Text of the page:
Cyber attacks subject to international law, says State Dept.
Attacks in cyberspace are subject to international law regarding conduct during war and incidents that could be taken as a justifiable cause for war, State Department Legal Adviser Harold Koh said Sept. 18.
In remarks before a Cyber Command-hosted conference on legal issues in cyberspace, Koh said the United States "has made clear our view that established principles of international law do apply in cyberspace"--and that new treaties that would impose unique rules on cyberspace aren't necessary.
"This is not the first time that technology has changed and that international law has been asked to deal with those changes," he added.
Applying existing international law to cyberspace isn't without challenges, Koh noted, since civilian computers can be networked to military machines that are valid military objectives. Accepted laws of war hold that civilian infrastructure can't immunize military objectives from attack, but also that the principle of proportionality prohibits attacks expected to harm civilians in excess of "the concrete and direct military advantage anticipated," Koh said during the course of his speech.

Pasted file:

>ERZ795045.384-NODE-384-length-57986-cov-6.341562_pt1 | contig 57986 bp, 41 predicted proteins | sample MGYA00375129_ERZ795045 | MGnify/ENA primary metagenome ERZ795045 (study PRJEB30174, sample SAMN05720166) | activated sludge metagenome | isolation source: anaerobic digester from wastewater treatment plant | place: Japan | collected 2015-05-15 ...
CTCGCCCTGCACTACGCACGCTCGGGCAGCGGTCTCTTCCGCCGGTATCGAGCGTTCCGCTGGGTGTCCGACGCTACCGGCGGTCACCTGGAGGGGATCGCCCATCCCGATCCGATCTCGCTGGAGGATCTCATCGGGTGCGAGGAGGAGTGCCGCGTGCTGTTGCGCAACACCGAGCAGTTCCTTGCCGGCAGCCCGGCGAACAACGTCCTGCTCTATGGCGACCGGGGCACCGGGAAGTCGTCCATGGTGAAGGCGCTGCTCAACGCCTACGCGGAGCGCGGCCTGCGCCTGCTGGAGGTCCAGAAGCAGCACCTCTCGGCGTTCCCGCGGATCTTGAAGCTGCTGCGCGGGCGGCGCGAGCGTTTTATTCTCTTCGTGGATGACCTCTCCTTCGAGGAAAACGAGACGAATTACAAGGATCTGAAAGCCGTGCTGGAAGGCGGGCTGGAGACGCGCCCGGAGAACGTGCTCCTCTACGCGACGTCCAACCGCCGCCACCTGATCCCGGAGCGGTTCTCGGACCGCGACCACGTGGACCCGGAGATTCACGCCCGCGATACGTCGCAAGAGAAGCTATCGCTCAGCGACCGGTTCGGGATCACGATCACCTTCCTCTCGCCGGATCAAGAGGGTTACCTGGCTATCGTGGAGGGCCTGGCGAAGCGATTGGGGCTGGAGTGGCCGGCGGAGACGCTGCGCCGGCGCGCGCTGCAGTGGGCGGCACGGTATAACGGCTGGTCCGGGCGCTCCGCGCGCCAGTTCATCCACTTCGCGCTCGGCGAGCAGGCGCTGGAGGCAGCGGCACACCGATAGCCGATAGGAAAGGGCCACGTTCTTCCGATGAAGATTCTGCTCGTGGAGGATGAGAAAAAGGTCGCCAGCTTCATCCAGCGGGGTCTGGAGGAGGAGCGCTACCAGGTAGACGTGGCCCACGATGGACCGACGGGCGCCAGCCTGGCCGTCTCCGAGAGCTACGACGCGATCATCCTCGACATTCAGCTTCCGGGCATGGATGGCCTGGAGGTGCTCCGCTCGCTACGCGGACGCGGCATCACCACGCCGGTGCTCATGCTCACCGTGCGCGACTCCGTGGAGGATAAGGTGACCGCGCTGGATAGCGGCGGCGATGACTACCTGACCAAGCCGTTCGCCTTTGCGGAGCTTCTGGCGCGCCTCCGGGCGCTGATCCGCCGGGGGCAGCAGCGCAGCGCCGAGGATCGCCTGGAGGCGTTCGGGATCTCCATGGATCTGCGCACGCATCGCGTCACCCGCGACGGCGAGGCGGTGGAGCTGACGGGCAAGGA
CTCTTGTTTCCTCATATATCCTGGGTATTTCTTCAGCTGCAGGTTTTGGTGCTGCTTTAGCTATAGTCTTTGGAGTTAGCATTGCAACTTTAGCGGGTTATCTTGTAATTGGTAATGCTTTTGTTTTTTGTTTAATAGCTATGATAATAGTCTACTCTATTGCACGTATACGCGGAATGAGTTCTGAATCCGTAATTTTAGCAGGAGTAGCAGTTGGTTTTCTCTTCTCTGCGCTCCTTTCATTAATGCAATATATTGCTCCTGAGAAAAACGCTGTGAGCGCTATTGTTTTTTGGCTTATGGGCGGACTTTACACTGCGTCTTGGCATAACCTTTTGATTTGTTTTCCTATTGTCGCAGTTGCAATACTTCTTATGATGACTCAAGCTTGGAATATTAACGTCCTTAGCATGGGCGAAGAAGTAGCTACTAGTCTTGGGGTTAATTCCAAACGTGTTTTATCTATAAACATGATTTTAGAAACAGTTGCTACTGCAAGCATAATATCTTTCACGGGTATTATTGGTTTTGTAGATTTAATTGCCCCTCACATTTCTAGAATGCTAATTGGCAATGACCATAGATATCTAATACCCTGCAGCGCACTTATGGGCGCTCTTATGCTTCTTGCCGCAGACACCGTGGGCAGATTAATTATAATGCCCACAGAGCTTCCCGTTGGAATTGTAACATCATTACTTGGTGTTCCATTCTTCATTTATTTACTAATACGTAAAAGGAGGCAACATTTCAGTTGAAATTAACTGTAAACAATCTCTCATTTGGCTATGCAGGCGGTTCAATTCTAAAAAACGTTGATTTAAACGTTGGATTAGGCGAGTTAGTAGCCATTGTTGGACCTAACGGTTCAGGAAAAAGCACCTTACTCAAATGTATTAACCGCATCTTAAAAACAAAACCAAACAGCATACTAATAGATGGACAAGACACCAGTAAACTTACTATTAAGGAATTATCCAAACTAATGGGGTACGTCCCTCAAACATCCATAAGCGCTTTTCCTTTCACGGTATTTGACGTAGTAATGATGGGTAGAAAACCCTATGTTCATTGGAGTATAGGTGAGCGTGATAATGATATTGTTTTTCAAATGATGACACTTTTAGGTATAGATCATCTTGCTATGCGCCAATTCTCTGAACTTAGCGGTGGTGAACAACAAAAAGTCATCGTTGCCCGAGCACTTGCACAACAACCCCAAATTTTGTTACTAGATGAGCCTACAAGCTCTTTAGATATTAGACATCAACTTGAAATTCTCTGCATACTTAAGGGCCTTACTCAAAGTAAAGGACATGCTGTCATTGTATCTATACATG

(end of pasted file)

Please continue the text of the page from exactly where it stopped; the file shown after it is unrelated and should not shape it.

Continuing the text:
"Any number of factual scenarios could arise…which will require a careful, fact-intensive legal analysis in each situation," he said.
In addition, operations targeting the networks of one country could have negative effects in another, leading to the "difficult and important" question of how to respect sovereignty.
Existing international law, however, makes it already clear that states are responsible for the actions of proxy actors, even in cyberspace, Koh said.
"If a state exercises a sufficient degree of control over an ostensibly private person or group of persons committing an internationally wrongful act, the State assumes responsibility for the act," he added. The role of hacktivists, however, is another "difficult and important" question.
As for what constitutes a cyber use of force--and so an event subject to a self-defense response that could happen within or without cyberspace--Koh said that a cyber activity resulting in proximate "death, injury, or significant destruction" would likely be viewed as such.
It is the United States' longstanding view, Koh also noted, that there exists no threshold of deadly force for an event to qualify as an armed attack possibly warranting a forcible response.
- read Koh's remarks at state.gov
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